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Tokyo-based Electric Power Subsidiary partners with AP Solar in 400 MW Texas Solar Project

LCG, August 6, 2020—J-Power USA Development Co, a subsidiary of the Electric Power Development Co. headquartered in Tokyo, has joined a joint venture to develop a 400 MW Texas solar project.

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Texas Solar Project Sold to CIP

LCG, July 31, 2020—An affiliate of Copenhagen Infrastructure Partners has completed purchase of a 350 MW solar photovoltaic project near the Houston metro area from Solar Plus Development Inc. and Avondale Solar.

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Industry News

TXU Plans New Coal-fired Power Plant in Texas

LCG, July 29, 2005--TXU Corp. submitted an application on Wednesday with Texas environmental regulators for an air permit in support of its plans to construct a 1,720-MW, electric generating station 120 miles southeast of Dallas in Robertson County, Texas. The project is targeted to commence operations in 2009 or 2010, at the earliest.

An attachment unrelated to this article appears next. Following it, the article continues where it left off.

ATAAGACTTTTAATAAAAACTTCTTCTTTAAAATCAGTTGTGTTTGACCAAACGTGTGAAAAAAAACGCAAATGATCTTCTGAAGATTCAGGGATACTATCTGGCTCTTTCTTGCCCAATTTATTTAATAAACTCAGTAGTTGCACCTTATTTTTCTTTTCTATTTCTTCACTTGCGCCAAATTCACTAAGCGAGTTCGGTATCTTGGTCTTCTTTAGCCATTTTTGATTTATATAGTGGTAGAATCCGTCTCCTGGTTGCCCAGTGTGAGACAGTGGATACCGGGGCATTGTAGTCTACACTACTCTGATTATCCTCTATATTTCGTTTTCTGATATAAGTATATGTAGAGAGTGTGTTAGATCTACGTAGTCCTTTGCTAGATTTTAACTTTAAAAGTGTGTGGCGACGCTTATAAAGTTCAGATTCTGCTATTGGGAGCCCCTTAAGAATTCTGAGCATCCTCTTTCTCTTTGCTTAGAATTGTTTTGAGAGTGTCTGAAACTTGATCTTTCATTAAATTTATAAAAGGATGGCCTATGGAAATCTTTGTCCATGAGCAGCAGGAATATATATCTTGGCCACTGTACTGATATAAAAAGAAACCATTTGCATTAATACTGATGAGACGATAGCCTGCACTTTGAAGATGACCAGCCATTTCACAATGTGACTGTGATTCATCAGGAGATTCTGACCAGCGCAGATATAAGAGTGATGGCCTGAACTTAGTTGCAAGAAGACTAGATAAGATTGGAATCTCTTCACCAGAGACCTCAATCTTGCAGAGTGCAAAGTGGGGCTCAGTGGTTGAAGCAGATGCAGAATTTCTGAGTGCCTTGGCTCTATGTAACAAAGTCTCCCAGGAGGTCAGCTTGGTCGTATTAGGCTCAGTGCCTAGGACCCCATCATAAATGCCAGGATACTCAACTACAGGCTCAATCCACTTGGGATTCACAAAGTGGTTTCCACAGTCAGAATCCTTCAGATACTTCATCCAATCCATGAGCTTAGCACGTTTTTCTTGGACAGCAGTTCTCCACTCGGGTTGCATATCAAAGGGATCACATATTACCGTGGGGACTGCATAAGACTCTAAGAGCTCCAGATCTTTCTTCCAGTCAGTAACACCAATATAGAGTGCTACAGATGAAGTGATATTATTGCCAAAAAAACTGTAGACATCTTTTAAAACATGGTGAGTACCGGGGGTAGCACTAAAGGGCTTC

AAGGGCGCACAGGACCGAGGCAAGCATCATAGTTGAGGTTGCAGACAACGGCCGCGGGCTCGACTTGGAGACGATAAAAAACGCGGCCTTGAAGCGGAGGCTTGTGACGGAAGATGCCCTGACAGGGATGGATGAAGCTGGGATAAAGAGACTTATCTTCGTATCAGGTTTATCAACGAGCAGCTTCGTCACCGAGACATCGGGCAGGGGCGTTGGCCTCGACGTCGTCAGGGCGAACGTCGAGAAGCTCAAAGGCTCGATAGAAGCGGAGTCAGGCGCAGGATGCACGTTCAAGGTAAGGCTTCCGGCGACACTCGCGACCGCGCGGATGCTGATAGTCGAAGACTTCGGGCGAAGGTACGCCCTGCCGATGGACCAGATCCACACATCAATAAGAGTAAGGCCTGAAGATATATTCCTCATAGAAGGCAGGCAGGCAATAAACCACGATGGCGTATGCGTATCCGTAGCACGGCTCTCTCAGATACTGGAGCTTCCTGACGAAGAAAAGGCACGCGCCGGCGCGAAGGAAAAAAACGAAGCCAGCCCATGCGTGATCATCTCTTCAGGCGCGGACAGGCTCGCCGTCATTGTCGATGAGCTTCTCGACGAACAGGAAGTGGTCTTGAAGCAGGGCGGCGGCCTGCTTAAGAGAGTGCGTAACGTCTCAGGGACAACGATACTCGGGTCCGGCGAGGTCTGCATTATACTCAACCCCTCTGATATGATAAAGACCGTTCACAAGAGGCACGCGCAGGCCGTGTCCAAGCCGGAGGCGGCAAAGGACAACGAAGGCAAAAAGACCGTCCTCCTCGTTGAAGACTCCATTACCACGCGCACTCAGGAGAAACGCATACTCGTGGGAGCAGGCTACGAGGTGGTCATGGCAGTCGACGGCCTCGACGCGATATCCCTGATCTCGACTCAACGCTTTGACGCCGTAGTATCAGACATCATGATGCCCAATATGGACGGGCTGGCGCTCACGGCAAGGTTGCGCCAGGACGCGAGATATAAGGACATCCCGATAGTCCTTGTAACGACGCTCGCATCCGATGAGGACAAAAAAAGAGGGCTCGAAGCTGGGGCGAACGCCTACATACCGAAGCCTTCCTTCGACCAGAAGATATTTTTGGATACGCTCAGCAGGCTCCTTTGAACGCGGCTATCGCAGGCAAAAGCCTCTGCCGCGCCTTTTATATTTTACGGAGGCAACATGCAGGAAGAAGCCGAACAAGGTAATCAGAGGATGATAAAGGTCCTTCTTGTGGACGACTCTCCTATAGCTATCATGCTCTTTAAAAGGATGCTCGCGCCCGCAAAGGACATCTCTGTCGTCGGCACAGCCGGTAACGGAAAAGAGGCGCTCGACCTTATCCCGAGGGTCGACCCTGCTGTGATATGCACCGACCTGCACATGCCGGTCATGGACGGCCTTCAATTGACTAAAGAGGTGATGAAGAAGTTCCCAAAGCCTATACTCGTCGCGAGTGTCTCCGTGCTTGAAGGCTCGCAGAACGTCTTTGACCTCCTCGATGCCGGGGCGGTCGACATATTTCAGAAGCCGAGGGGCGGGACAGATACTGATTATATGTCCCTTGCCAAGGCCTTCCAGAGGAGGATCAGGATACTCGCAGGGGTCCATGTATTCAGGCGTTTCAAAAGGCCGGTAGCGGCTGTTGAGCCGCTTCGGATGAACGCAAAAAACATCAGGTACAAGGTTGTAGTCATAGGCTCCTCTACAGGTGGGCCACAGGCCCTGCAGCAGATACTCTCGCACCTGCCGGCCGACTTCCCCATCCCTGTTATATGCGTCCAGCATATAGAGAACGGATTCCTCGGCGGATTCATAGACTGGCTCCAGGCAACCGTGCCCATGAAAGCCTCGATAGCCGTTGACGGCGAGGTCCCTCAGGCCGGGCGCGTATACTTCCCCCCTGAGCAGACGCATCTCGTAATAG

The proposed new plant, to be named Oak Grove, would be built on the site of an earlier project that was deferred in the 1990s. According to a TXU spokesperson, the site is adjacent to a TXU lignite mine, with access to rail lines and water supplies as well.
TXU stated that it is exploring the potential to partner with others, including local cooperatives and municipal systems, on the project.

TXU is not alone in pursuing the development of coal-fired power plants in Texas. Earlier this month, Sempra Generation, a subsidiary of Sempra Energy, submitted its air-permit application to the Texas Commission on Environmental Quality as part of its efforts to add a 600-MW, coal-fired unit at its Twin Oaks Power Plant near Bremond, Texas. The new unit is estimated to cost $750 to $800 million. Construction is expected to begin in 2007, with the plant operational in 2011.

TXU's and Sempra's affinity for new coal-fired capacity indicates a new direction for generation planning in Texas. The wave of new, efficient, natural gas-fired electric generators built in Texas over the past few years led to a surplus of generating capacity, which in turn has pushed older, less-efficient plants towards retirement.

Texas Genco LLC announced in January that it planned to retire nearly 3,800 MW of gas-fired generating units at six power plants in the vicinity of Houston. TXU also announced in January its plans to stop operating nine, 65-MW, gas-fired combustion turbines installed at Permian Basin and DeCordova Stations.

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